thursday, 30 august of 2018


Denying unmarried mother widow´s allowance ruled illegal

Denying the mother of four children a widowed parent’s allowance is illegal, the supreme court has ruled, in a decision that significantly extends the rights of unmarried couples.

By a majority of four to one, the court’s justices declared the government’s refusal to pay up to £117 a week in benefits breached the family’s human rights. It will put pressure on ministers to consider making urgent changes to the law.

Photograph: Liam McBurney/PA

The judgment follows a hearing earlier this year in Belfast where the court was told that withholding the allowance from Siobhan McLaughlin amounted to discrimination against all children born out of wedlock.

The special needs classroom assistant from Armoy in County Antrim has four children: Rebecca, 15, Billy, 16, Lisa, 21, and Stuart, 23. Her partner, John Adams, a former groundsman, died from cancer in January 2014. She was refused a bereavement payment and widowed parent’s allowance because they were neither married nor in a civil partnership.

The ruling comes at a time when the rights of unmarried couples are rising up the political agenda. In 1996 there were 1.5 million cohabiting families in the UK; by 2017, the figure had risen to 3.3 million. Many mistakenly believe they have the same legal and financial rights and protections as married partners.

Although the ruling is on a Northern Ireland case, the decision will affect the rest of the UK.

According to a report by the House of Commons work and pensions committee two years ago, extending the widowed parent’s allowance to cohabitants would cost about £26m a year.

Delivering the majority decision, Lady Hale said: “It is difficult to indeed to see the justification for denying people and their children benefits, or paying them at a lower rate of benefit, simply because the adults are not married to one another. Their needs, and more importantly their children’s needs, are the same.

“Is it a proportionate means of achieving the legitimate aim of privileging marriage to deny Ms McLaughlin and her children the benefit of Mr Adams’ contributions because they were not married to one another? In my view, the answer is manifestly ‘no’, at least on the facts of this case.

“The allowance exists because of the responsibilities of the deceased and the survivor towards their children. Those responsibilities are the same whether or not they are married to or in a civil partnership with one another.”

That view was consistent, Hale added, with the UK’s obligations under article three of the United Nations convention on the rights of the child which states: “In all actions concerning children … the best interests of the child shall be a primary consideration.”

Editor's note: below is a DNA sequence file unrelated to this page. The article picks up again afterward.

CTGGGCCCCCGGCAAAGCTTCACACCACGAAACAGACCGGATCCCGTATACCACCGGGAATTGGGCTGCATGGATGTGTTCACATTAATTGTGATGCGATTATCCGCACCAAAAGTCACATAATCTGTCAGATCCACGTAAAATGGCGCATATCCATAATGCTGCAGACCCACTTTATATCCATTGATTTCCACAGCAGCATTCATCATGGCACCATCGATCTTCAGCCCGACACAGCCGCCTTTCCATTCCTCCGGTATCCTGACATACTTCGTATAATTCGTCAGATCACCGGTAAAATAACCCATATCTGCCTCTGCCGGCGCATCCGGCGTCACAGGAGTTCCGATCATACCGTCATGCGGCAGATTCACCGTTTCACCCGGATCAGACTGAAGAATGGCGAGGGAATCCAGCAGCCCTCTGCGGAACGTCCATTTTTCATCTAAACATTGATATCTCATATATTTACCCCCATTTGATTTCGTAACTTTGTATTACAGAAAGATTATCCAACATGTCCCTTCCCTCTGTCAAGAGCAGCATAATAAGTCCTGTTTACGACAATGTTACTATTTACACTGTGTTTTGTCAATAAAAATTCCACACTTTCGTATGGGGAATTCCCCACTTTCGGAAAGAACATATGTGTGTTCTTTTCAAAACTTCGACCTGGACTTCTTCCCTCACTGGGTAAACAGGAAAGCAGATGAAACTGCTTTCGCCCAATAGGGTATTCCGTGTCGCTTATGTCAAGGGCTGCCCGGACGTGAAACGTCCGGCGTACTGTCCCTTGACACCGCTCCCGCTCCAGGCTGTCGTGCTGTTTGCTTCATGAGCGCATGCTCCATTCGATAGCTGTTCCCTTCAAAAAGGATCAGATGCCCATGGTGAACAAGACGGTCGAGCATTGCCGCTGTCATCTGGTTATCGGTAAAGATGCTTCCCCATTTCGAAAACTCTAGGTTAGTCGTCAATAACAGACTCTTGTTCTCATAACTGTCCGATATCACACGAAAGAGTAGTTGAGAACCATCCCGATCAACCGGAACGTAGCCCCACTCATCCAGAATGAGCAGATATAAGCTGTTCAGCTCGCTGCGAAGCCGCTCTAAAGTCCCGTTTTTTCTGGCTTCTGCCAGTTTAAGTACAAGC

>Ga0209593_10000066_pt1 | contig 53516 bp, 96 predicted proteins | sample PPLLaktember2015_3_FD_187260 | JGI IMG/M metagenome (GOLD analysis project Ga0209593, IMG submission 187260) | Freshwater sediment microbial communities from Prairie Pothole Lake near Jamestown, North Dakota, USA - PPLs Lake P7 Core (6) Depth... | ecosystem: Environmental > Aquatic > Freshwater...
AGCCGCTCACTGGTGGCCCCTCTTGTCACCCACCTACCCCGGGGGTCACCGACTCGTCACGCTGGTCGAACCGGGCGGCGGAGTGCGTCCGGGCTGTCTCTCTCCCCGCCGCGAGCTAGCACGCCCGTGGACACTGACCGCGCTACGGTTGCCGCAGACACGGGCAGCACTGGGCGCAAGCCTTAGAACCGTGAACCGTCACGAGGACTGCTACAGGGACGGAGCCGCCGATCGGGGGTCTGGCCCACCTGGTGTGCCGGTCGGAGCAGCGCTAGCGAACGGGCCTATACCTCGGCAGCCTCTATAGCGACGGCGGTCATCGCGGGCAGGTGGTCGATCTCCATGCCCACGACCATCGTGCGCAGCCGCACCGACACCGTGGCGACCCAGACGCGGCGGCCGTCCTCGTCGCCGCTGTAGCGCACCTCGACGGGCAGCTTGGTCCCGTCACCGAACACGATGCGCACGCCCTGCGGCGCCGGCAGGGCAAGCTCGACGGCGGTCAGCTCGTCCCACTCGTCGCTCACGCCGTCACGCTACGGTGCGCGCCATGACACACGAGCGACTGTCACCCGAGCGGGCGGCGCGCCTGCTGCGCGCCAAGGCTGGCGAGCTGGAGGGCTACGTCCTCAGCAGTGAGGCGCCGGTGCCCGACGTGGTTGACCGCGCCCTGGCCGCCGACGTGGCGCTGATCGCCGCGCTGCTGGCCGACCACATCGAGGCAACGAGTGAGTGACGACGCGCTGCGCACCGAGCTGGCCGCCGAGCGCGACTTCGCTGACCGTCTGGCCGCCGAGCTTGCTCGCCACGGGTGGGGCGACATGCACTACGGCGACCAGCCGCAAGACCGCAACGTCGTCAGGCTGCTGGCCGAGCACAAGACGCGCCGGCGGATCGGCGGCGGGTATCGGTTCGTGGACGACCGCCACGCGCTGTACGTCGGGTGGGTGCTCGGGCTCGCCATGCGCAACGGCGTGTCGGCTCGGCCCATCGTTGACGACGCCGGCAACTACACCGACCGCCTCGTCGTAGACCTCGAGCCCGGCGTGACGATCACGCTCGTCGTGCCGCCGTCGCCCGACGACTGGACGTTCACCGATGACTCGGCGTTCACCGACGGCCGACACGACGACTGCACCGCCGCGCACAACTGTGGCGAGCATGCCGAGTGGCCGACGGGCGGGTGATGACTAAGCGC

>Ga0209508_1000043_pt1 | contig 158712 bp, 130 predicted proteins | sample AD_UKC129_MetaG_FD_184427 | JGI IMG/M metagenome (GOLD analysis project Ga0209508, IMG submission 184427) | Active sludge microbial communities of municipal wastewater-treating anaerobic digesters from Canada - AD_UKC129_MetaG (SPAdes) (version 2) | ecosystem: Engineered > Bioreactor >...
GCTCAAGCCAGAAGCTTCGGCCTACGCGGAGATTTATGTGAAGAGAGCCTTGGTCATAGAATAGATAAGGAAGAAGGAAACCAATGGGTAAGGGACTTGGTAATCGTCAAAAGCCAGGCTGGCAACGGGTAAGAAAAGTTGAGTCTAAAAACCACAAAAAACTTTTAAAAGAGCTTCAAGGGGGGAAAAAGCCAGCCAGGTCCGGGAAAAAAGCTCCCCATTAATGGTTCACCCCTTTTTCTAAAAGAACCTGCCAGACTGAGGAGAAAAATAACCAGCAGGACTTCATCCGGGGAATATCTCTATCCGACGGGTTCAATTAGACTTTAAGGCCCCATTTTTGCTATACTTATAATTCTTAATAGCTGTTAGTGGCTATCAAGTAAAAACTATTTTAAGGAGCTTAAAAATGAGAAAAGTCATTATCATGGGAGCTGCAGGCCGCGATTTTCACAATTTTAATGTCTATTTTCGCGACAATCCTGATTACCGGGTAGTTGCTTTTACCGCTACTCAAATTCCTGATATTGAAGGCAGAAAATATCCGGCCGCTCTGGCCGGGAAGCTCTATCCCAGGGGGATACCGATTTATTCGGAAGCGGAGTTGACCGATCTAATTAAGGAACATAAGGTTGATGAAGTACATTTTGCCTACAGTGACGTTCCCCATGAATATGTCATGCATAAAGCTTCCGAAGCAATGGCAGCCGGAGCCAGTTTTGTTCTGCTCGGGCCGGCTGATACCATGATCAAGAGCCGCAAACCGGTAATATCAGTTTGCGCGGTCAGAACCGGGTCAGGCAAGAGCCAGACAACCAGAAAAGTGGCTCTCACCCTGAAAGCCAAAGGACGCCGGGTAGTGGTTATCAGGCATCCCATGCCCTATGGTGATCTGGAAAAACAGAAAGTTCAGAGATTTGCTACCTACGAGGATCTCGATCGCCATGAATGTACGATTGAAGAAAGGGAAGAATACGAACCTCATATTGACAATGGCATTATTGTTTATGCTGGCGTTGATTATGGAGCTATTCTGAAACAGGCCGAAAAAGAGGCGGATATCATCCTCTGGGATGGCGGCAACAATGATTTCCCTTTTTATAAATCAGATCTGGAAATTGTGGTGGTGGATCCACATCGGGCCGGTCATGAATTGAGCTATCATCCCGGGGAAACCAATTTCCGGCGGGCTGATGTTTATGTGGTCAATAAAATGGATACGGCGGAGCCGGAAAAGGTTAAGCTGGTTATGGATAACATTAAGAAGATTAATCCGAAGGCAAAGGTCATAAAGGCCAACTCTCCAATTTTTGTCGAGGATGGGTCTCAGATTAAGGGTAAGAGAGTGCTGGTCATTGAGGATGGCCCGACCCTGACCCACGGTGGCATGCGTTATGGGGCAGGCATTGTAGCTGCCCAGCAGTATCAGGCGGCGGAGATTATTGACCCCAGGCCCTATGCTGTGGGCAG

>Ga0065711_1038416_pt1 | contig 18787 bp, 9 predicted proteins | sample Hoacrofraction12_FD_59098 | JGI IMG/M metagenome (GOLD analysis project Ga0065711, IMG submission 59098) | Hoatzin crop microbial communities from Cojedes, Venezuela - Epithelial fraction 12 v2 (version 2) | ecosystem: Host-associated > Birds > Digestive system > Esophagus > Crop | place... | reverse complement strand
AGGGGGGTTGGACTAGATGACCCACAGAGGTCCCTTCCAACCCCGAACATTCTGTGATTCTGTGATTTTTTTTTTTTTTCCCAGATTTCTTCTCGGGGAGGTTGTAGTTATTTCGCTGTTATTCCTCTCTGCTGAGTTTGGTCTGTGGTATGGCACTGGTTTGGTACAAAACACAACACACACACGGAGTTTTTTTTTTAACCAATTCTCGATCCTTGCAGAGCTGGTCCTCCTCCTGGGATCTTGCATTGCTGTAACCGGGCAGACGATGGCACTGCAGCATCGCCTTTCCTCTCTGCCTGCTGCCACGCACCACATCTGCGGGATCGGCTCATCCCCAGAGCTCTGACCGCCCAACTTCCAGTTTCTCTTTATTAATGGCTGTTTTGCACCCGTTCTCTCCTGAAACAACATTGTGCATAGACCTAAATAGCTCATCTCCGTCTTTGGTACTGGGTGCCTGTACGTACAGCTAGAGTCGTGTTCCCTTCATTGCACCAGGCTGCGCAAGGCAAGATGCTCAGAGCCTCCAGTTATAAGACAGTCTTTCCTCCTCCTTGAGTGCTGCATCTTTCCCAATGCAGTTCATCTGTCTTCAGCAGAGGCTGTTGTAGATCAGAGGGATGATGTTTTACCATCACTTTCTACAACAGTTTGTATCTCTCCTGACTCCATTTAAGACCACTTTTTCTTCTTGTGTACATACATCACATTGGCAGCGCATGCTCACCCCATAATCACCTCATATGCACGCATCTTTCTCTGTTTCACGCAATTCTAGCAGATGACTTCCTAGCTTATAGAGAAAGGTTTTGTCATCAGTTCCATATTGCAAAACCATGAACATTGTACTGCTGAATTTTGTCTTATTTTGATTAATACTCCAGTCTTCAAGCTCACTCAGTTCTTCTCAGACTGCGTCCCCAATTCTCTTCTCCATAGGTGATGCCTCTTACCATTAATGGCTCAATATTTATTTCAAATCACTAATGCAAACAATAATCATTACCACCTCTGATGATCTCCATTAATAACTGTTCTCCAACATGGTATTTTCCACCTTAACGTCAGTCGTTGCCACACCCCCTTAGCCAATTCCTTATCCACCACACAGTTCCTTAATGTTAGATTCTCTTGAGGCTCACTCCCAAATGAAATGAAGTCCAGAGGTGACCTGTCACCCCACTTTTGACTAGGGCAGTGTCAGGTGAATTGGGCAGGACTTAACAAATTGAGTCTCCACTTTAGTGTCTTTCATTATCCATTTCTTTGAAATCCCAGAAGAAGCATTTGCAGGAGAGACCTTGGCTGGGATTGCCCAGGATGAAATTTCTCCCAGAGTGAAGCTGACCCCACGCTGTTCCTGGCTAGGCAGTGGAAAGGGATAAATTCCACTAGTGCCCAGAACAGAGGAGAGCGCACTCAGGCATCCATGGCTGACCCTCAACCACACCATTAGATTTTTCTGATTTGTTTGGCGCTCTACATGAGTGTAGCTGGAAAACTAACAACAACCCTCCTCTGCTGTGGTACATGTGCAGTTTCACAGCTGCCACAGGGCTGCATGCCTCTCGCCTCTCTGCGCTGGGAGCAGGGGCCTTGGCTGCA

A “great majority of member states” within the Council of Europe provide survivor’s pensions directly to the children irrespective of whether their parents were married or not, the judgment also notes.

In another section of the ruling, Lord Mance said an earlier judgment in 2000 by the European court of human rights, in the case of Shackell v the UK which denied a widow her benefits, had failed to address the interests of any children in a partnership.

Before the hearing in Belfast, McLaughlin, 46, who had to supplement her income by taking on additional evening work as a cleaner, said: “It is heartbreaking to even contemplate the difference this could have made. It might just have made life slightly easier. It might have meant that I could have been at home every night to prepare the supper as I had been when John was here.

“But because I had to go back to work, I am no longer there, so not only did they lose their dad they also lost me and that stability. But I have to provide for them, to pay the rent for the house and you have to go on and that’s hard.”

Commenting on the case ahead of the ruling, Jo Edwards, partner and head of family at the London firm Forsters LLP, said: “Siobhan McLaughlin’s case once again brings into sharp focus the different treatment of unmarried couples, compared to their married counterparts, when their relationship ends through separation or death.

“This is the third high-profile case in the past year in which the treatment of unmarried couples on the death of one has been tested, and in the last two – Denise Brewster and Jakki Smith – the existing position was found to be discriminatory and contrary to the parties’ human rights.

“In Siobhan McLaughlin’s case, the fact that she is not entitled to bereavement benefits has left her four children in poverty because of the different treatment by the state of their parents’ relationship than if they had married. In a civilised society, that cannot be right.”

(Published by The Guardian, August 30, 2018)

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